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OMED Health

Exploring the Link Between Your Immune System and Microbiome

Exploring the Link Between Your Microbiome and Immune System Featured Image 1

The gut microbiome is a community of microbial organisms that live in our gastrointestinal tract and coexist with us in a mutually beneficial relationship. These microorganisms play a pivotal role in our overall health, especially in shaping our immune system.

But how can we investigate this intricate relationship? Many molecules produced by the gut microbiome can be measured in exhaled breath and can inform us about the interactions between our microbiome and immune system.

The Impacts of our Microbiome on our Immune System, Health and Disease

Our gut is constantly exposed to the environment including through what we eat and drink. The “good” microbes in our gut microbiome are in frequent competition with potentially “bad” microorganisms as they both compete for space and nutrients in our gut. As such, our microbiomes have evolved to fend off pathogens and disease-causing microbes and “educate” the immune system so that we maintain a healthy balanced gut. This has created a mutual relationship between our immune system and microbiome, controlled by a variety of complex chemical signals and interactions. This relationship is complicated by the effect of our diet which may alter these interactions1.

Figure 1

Some key molecules that regulate our immunity are short-chain fatty acids (SCFAs). These are produced through the fermentation of fiber by our “good” bacteria, in the intestines. Many of these SCFAs can be measured in breath and they can improve the activity of our immune cells, improve the protection of the gut barrier, and reduce inflammation. In fact, SCFAs can also contribute to the suppression of autoimmune diseases2.

Dysbiosis (where our microbiome is out of balance) can reduce SCFA production, which in turn adversely affects immune function. An altered microbiome may also produce harmful and inflammatory molecules that can increase the permeability of the intestinal barrier. These molecules have been linked to inflammatory bowel disease (IBD) and autoimmune diseases1, 2.

Gut dysbiosis has been recorded in type 1 diabetes patients. SCFAs usually shield the pancreas from damage caused by inflammatory molecules. However, people deficient in SCFAs are at a higher risk of an autoimmune response. Notably, abnormal SCFA levels and irregular microbiome diversity have been reported in various autoimmune diseases including rheumatoid arthritis, lupus, and multiple sclerosis, amongst others, reflecting the microbiome’s influence extending beyond solely gut health2.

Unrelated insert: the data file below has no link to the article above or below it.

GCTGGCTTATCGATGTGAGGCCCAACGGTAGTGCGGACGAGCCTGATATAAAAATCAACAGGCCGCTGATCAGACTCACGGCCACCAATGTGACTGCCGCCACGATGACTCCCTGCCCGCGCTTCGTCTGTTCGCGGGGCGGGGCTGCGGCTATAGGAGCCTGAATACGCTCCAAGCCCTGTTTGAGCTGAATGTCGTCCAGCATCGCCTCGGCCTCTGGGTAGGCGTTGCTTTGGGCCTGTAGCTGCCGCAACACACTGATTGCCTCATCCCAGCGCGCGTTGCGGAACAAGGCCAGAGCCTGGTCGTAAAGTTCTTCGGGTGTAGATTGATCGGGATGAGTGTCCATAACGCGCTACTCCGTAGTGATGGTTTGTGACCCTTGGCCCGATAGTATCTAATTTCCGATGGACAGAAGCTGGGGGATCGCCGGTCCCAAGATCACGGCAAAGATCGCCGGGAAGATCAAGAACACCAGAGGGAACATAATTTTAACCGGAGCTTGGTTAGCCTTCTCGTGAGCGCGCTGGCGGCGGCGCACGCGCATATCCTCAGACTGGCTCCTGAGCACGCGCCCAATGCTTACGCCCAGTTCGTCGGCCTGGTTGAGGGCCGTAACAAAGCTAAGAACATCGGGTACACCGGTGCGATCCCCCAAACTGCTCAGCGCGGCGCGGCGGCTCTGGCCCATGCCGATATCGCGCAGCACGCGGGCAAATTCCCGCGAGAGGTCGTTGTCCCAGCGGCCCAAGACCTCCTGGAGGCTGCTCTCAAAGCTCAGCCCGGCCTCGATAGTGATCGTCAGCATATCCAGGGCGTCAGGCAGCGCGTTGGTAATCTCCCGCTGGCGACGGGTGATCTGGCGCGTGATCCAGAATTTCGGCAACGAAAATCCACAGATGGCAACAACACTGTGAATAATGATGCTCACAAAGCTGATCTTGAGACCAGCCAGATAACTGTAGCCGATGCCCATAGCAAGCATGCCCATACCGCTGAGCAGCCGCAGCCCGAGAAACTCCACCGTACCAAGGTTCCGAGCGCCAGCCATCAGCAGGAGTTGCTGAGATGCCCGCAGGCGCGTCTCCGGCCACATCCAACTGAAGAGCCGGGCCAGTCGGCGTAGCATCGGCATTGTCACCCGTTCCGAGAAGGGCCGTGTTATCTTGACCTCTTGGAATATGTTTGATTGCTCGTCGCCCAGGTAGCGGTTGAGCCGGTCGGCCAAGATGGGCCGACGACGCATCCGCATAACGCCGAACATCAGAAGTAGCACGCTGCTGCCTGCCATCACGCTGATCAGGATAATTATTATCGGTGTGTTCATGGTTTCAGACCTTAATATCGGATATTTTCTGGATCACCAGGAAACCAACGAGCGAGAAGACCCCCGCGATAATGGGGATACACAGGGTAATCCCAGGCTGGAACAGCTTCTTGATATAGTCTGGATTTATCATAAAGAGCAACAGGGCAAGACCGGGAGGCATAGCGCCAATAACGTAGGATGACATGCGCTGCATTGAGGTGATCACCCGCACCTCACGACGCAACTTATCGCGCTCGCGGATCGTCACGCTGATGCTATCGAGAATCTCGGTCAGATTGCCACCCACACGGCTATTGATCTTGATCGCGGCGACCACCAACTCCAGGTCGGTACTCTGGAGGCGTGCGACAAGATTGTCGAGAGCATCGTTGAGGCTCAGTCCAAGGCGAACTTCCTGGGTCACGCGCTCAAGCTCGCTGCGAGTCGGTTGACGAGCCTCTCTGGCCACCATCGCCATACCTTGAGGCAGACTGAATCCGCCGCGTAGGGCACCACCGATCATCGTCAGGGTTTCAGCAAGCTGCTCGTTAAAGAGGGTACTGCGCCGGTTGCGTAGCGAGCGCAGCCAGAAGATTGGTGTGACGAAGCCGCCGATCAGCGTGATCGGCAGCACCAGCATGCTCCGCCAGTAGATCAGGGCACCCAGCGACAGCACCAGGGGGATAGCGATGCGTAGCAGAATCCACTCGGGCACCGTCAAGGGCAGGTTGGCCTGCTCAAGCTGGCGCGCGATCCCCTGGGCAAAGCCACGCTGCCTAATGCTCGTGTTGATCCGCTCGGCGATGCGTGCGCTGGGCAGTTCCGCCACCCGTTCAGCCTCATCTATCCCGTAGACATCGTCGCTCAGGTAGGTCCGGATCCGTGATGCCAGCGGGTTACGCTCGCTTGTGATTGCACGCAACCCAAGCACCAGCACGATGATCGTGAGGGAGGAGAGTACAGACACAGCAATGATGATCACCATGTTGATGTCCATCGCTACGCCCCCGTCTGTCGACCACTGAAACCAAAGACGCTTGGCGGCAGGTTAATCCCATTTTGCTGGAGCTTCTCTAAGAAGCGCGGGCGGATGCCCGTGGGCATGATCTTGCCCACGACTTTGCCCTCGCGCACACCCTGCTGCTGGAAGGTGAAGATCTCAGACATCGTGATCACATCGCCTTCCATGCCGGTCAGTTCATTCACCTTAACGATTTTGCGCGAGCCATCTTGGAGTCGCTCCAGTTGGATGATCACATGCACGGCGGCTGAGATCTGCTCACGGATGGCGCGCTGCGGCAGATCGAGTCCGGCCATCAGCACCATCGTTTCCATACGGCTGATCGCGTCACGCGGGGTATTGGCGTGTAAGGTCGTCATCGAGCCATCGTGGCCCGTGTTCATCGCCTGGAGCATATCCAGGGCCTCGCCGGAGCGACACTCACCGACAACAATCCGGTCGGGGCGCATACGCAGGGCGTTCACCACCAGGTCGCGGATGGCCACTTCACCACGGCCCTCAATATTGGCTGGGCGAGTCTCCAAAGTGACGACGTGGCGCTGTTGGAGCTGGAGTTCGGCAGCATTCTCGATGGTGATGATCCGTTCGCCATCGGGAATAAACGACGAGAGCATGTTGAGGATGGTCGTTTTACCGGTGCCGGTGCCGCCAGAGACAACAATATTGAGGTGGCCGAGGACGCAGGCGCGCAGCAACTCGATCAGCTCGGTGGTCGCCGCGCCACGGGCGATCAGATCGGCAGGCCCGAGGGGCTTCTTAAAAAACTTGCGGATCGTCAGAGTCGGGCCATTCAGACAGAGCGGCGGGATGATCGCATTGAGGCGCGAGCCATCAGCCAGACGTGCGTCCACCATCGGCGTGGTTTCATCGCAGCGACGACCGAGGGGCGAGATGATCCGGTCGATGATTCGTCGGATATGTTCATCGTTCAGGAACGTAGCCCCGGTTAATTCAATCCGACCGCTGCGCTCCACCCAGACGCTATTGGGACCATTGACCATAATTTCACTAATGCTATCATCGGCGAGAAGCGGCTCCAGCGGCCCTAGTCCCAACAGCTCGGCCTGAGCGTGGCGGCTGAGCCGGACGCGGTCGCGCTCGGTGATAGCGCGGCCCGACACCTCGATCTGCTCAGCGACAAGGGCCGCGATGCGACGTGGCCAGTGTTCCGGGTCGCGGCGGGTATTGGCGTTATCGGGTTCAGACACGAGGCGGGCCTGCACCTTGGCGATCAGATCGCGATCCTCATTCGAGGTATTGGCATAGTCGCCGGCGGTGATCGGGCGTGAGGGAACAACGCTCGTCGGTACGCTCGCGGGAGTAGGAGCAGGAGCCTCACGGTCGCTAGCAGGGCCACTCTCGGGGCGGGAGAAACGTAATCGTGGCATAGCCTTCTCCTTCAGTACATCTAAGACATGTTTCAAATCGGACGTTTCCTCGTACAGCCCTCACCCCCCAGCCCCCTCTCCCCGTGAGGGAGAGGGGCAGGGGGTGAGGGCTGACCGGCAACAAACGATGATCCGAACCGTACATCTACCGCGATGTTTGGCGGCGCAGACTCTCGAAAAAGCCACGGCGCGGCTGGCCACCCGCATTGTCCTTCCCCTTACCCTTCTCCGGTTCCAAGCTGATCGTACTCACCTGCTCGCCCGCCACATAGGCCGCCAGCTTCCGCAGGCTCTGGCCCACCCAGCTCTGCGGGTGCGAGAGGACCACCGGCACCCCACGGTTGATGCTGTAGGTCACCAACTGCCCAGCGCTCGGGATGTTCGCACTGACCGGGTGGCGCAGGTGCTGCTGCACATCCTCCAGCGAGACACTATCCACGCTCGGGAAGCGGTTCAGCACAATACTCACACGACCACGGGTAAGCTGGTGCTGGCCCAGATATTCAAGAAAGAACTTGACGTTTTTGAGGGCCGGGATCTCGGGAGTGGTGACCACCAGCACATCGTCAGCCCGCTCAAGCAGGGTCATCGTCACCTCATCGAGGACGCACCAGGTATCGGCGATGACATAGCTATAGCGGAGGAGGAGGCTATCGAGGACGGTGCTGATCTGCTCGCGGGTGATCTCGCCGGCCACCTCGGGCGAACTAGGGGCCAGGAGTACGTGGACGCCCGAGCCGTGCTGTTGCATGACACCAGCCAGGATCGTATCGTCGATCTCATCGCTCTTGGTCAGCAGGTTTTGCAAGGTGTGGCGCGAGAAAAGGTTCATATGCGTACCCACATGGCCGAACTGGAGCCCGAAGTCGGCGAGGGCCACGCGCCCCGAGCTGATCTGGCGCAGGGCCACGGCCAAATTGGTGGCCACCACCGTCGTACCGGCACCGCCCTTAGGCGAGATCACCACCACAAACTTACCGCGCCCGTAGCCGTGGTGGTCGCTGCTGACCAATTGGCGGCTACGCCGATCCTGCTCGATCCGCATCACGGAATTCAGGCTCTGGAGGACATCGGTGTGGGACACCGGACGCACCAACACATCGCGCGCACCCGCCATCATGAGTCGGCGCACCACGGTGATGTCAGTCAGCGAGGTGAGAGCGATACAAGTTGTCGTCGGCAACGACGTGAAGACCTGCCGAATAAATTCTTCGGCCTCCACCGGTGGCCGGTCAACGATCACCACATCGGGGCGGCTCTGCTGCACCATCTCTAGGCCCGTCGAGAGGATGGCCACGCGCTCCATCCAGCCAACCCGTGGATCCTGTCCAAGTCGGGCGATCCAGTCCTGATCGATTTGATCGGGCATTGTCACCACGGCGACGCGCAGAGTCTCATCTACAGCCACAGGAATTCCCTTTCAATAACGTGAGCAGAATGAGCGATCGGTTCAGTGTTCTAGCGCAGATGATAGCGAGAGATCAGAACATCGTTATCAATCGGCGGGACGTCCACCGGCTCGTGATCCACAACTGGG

Implications for Treatment and Research

A greater understanding of the interactions between the microbiome and the immune system could help with developing diagnostics and treatment options. As described in the examples above, SCFAs have significant effects on health and disease. Therefore, medications that target SCFA-producing microbes could be a potential treatment for these conditions.

However, the complexity of interactions affected by SCFAs and differences between individuals could lead to treatments being unsuccessful or harmful. Everyone’s microbiome is unique so a treatment that helps one person may not work for another. Therefore, further research on understanding the link between the microbiome, diet, and the immune system is required2.

Breath analysis provides a non-invasive technique for molecules like SCFAs to be measured. It can provide highly sensitive real-time analysis in response to various factors such as diet3 or medication and is well tolerated by patients, therefore suited for longitudinal monitoring and the early detection of disease.


At OMED Health, we are researching the microbiome, how it reacts to various nutritional stimuli, and identifying molecules associated with disease in order to develop clinical tests. Our upcoming OMED Health Breath Analyzer and App is one such device. This is a portable breath tester that allows you to record hydrogen and methane gas present in your breath. By evaluating these gases in conjunction with your symptoms, our experts can decipher potential causes and come up with a personalized plan to help.  If you are interested in receiving updates about our newest device, you can sign up for the waitlist below.


  1. Belkaid Y, Hand TW. Role of the microbiota in immunity and inflammation. Cell. 2014 Mar 27;157(1):121-41. doi: 1016/j.cell.2014.03.011.
  2. Kim CH. Complex regulatory effects of gut microbial short-chain fatty acids on immune tolerance and autoimmunity. Cell Mol Immunol. 2023 Apr;20(4):341-350. doi: 1038/s41423-023-00987-1.
  3. Neyrinck AM, Rodriguez J, Zhang Z, Nazare JA, Bindels LB, Cani PD, Maquet V, Laville M, Bischoff SC, Walter J, Delzenne NM. Breath volatile metabolome reveals the impact of dietary fibres on the gut microbiota: Proof of concept in healthy volunteers. EBioMedicine. 2022 Jun;80:104051. doi: 1016/j.ebiom.2022.104051

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